Stained glass in the east windows of St. Mary’s Church was destroyed³. The window on the west side of Godfrey Rogerson’s front door was blown out. The windows on the park side of the house were protected by the large elm tree in the corner of his garden. Branches were lopped off the large beech tree at the Valley Road entrance to the park. The front door of 146 Chaddesden Lane was blown up the stairs, the very stairs where Catherine and Hettie Oldershaw were sheltering. Windows of their house, the ‘Oxo House’, the grocer’s shop and 34 Wood Road were blown in². The glass ceiling of the Rettemoy Farm building was shattered. Windows of houses on Nottingham Road were smashed. Henry Campbell was knocked down the stairs of his air-raid shelter. Two bombs had straddled the Mosey Yard Plantation. One had fallen in Chaddesden Park², about 70 metres east of the brook and about 30 metres north of the dirt path. The other bomb had landed in a field at the back of the vicarage², between the track and the Mossey Yard Plantation, about 30 metres west of the brook.
Moments later there was a third bomb. It fell on the Megaloughton Lane sewerage works in Spondon. The explosion shook the dust off the rafters at ‘Leach & Neale’. The dust even permeated the air-raid shelter, making breathing hard for Bill Cokayne and his colleagues. The back-draught from the explosion tugged at Bill’s shirt and jacket.
The anti-aircraft guns and searchlights were still active when Phoebe Lummas walked up Chaddesden Lane. She went to Rettemoy Farm, where her horse was stabled. Snowball was restless because of the noise, but she fed him and calmed him down. Phoebe then walked towards her home. Outside the Wilmot Arms a member of the Chaddesden Home Guard, Vivian Sewell of 22 Chaddesden Lane, appeared. He had probably come from the roadblock at Brookfield Avenue. Viv Sewell stopped Phoebe and advised her to take cover. She was so near home; it didn’t seem worth taking cover anywhere else. So, she continued what she was doing!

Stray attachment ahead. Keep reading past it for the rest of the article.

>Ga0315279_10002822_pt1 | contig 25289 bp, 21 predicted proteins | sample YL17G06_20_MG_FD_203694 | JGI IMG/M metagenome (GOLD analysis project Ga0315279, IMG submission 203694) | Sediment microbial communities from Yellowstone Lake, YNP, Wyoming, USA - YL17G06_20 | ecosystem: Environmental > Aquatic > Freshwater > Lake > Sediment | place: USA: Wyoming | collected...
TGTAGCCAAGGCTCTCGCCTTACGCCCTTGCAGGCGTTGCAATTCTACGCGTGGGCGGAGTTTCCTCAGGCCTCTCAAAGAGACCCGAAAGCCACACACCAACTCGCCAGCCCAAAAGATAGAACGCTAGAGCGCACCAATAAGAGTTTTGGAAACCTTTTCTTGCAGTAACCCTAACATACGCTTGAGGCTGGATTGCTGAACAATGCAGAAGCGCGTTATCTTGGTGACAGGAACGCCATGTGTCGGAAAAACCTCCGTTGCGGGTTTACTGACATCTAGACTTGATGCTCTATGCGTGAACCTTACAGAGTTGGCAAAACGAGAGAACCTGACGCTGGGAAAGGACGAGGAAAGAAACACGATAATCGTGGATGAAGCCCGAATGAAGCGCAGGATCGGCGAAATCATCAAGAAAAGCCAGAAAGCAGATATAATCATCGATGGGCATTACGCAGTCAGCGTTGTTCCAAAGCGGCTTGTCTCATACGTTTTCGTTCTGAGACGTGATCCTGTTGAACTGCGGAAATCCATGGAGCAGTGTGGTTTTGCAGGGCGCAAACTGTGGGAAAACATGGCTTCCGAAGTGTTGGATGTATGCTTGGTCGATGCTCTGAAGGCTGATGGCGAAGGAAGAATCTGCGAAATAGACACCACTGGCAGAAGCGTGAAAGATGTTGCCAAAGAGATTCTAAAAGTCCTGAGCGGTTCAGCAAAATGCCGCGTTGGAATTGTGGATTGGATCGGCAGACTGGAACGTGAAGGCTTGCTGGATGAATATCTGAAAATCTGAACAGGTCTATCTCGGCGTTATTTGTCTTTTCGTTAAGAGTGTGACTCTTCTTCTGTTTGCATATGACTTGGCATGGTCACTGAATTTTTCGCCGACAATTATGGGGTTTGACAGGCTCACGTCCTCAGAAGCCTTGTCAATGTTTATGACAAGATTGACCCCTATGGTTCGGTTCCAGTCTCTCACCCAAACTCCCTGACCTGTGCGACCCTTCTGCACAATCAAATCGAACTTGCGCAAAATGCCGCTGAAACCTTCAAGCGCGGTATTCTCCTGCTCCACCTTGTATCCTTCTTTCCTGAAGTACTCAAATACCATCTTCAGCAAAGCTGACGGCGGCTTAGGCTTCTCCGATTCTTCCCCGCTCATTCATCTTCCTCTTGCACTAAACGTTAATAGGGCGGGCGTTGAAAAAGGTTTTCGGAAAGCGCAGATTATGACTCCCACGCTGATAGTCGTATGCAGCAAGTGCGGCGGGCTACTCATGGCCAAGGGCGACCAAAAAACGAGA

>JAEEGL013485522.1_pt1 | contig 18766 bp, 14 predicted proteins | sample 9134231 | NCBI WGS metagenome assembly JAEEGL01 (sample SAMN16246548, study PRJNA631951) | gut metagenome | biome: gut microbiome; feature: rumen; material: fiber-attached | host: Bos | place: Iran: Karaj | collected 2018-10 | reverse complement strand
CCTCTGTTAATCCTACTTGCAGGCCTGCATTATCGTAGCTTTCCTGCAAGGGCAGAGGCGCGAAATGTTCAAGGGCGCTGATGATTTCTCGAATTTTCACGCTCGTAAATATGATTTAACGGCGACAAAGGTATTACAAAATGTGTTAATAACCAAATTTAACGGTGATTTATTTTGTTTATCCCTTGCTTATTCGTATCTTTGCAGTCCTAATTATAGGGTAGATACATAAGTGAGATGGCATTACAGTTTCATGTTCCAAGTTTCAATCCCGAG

Godfrey Rogerson went out that night to see what damage had been done. The big bomb crater in Chaddesden Park was still smoking!
It was the early² hours of the morning before the all-clear siren sounded.
Men from the Shardlow Rural District Council came and nailed a felt replacement for Godfrey Rogerson’s window. The elm tree which had gallantly protected the windows on the park side of his house died long before the days of Dutch elm disease. The bomb blast can’t have done it any good!
A reporter of the Derby Evening Telegraph took a photograph of the crater in Chaddesden Park. The photograph shows some of the many people who came to explore the craters on 13 December. It passed the wartime censorship, but doesn’t appear to have been published until 1982. The crater in the park wasn’t filled in until 1949.
The top portion of the chancel east window and sections of the north aisle east window in St. Mary’s Church have survived. The stained glass in the former window depicts the Virgin Mary, Eve, and the Lord in glory³. It seems highly symbolic that the ‘Lord in glory’ should have outlasted wartime destruction.
A map showing the locations of the bombs that fell on Chaddesden Park and Hall Farm.
And why were those bombs dropped? Sheffield was heavily blitzed for the first time that night. A returning aircraft may have tipped out some unused bombs over Chaddesden Park.
¹ Front Line 1940-41 (H.M. Stationery Office, 1942), p.101
Sheffield Blitz (James S. Abrahams, News photos Press Agency), p.7
² Derby Evening Telegraph, Friday 13thDecember 1940
³ A Short Guide to the Parish Church of St. Mary the Virgin, Chaddesden
(P.F. Cholerton, 1976)
4 Note by Editor: Col Kerr sold the farm to John Burnett a few years before the war. Mr Burnett had restored the original name – Hall Farm.
Written by Rev. Basil Denno, circa 1992, after interviews and research.